“He stands 7-1 and weighs 215 pounds. He averages 29 points and 20 rebounds a game, is an 81 percent free-throw shooter and last season led his team to a 30-3 season and the Eastern Pennsylvania Triple-A championship.
Sam Bowie is his name, basketball is his game. He is the best schoolboy center in the country. Bowie...heads The Complete Handbook’s 1979 All-American High School team.”
And the other four players on the first team? Just some “decent” players named James Worthy, Dominique Wilkins, Isiah Thomas, and Clark Kellogg. Heck, Ralph Sampson, all 7-2, 195 pounds, just made the third team after averaging 23 points per game as a junior at Harrisonburg (Va.) High.
Hill made many trips to Pennsylvania to see Bowie in action. Bowie actually had Kansas on his list of schools he was considering, but in the end, the prized center landed in Lexington to play for coach Joe B. Hall’s Kentucky Wildcats. After averaging 12.9 points as a freshman and then 17.4 points his sophomore season in 1980-81, Bowie sat out the next two seasons with injuries.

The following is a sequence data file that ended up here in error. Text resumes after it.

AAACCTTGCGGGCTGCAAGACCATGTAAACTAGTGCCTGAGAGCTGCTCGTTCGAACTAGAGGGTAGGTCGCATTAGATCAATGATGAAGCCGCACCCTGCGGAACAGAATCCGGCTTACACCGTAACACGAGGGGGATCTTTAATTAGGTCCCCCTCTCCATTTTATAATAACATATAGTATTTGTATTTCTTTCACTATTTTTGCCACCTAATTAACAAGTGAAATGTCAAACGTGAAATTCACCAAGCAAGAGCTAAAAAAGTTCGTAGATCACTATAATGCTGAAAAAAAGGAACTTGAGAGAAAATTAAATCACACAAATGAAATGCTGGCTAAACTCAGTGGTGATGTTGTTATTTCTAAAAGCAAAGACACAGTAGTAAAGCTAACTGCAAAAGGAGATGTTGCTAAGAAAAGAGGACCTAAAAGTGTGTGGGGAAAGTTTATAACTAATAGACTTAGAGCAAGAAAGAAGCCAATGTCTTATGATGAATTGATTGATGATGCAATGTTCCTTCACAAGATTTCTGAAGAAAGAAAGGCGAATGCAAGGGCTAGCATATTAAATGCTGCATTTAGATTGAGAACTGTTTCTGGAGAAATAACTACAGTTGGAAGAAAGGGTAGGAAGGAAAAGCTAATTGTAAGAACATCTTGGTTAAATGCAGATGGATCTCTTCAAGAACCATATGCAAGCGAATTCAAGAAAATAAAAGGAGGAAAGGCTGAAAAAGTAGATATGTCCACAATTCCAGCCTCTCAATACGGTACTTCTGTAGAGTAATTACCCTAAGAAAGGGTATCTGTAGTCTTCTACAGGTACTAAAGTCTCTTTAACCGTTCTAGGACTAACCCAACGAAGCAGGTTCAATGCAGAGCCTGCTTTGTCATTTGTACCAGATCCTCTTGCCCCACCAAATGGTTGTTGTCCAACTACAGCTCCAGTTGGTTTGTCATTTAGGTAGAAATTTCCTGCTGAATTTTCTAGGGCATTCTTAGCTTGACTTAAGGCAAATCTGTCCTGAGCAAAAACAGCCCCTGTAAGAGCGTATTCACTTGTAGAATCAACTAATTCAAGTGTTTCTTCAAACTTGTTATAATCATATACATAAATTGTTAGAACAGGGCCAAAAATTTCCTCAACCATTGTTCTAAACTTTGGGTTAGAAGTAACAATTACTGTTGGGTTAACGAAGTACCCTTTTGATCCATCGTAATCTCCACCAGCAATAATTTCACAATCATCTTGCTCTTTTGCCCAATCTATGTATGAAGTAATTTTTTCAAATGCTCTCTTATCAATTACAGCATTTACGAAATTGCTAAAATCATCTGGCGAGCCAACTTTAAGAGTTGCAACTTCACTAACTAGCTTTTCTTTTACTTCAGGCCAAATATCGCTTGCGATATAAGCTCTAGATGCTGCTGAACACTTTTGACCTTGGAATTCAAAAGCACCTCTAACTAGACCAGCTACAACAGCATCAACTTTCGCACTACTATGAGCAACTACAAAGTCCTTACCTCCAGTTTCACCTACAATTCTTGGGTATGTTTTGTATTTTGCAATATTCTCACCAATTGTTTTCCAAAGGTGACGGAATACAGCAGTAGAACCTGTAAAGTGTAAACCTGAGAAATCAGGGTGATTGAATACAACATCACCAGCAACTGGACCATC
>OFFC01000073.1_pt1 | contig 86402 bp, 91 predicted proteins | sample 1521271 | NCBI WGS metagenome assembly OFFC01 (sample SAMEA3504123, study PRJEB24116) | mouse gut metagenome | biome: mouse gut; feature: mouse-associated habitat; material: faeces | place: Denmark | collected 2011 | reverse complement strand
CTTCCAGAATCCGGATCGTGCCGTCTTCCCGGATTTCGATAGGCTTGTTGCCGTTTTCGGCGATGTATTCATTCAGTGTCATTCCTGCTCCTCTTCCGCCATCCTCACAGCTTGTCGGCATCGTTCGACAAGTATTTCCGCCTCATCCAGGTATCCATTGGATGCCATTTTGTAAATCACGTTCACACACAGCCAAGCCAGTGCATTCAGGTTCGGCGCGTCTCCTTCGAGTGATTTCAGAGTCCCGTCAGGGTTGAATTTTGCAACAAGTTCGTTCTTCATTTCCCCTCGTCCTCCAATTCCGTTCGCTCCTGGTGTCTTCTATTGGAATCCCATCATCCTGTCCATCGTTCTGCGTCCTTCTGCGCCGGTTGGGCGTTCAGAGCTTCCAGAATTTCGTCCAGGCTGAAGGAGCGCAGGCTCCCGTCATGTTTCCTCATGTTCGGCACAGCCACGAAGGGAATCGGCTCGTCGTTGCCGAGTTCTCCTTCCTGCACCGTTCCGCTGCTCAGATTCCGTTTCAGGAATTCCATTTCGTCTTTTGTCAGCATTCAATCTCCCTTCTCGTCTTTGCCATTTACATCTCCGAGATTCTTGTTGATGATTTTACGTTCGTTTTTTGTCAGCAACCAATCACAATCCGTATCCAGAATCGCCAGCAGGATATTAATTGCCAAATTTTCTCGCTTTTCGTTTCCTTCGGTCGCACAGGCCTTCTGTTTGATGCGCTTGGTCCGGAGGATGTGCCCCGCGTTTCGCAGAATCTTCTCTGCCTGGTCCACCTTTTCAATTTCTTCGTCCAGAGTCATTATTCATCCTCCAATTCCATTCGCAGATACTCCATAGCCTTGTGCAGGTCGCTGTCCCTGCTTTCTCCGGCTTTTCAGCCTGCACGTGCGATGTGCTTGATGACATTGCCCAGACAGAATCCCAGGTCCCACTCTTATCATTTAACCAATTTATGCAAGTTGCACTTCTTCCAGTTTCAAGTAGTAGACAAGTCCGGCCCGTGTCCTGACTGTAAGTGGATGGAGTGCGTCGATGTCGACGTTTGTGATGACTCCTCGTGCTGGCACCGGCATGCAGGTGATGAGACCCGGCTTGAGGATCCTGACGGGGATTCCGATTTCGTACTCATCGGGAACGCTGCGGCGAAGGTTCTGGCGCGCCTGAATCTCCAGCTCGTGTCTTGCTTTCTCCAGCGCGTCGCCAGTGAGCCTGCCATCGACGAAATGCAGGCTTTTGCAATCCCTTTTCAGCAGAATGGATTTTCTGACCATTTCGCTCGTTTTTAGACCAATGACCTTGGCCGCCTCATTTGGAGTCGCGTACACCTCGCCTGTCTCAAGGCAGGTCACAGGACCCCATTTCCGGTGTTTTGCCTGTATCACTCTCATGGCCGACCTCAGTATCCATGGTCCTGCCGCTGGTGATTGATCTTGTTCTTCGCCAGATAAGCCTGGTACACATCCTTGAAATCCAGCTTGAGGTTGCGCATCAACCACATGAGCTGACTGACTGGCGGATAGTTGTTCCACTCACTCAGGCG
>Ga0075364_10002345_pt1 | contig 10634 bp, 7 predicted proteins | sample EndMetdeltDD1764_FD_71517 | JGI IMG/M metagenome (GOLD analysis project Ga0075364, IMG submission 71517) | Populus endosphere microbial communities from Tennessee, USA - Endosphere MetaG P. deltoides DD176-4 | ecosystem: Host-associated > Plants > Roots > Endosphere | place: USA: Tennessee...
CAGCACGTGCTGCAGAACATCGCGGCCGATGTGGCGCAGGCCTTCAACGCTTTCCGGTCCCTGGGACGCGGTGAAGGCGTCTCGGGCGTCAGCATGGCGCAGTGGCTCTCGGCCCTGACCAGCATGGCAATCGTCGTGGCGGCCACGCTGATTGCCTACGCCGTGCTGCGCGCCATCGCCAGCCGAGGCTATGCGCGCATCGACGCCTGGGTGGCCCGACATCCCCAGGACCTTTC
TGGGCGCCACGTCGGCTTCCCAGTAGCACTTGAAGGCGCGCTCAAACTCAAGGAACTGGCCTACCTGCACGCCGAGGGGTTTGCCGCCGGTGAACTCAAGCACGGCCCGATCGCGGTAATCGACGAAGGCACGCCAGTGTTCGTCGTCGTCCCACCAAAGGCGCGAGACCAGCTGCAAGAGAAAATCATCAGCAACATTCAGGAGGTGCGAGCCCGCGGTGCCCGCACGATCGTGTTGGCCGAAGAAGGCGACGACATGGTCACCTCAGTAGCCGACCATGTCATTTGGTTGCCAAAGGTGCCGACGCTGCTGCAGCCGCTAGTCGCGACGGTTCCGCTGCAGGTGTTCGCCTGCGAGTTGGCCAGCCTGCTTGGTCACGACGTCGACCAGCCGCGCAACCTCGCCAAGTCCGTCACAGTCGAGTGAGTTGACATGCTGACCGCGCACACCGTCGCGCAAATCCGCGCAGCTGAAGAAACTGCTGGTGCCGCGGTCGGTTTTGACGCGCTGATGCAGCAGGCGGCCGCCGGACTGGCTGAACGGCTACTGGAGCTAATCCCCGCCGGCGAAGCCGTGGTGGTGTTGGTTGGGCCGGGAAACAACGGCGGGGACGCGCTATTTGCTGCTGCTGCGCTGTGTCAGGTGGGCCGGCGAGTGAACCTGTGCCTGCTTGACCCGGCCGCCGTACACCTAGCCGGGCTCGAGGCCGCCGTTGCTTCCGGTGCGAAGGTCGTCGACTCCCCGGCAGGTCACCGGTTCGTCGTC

And he was really never the same.
But just think Jayhawk fans, if both Carr and Bowie had signed with Kansas, KU may have had the best team in school history in 1981. Imagine Bowie at center, Carr at power forward, Dave Magley at small forward, and then Tony Guy and All-American Darnell Valentine teaming in the backcourt. A possible team for the ages.
Bowie was eventually selected by the Portland Trail Blazers with the second overall pick in the 1984 NBA draft, one selection ahead of some guy named Michael Jordan. While Bowie never teamed with Valentine at Kansas, the two played together in Portland for one and a half seasons. Bowie, who could never shake his injury bug in the pros, played 10 seasons in the NBA and averaged just 10.9 points and 7.5 rebounds per game.
Still, the fact that Bowie was the premier player in the Class of 1979 and considered a true savior just shows the recruiting prowess of Hill and how Kansas and its great tradition was able to attract such a big-time recruit at that time in the Ted Owens era.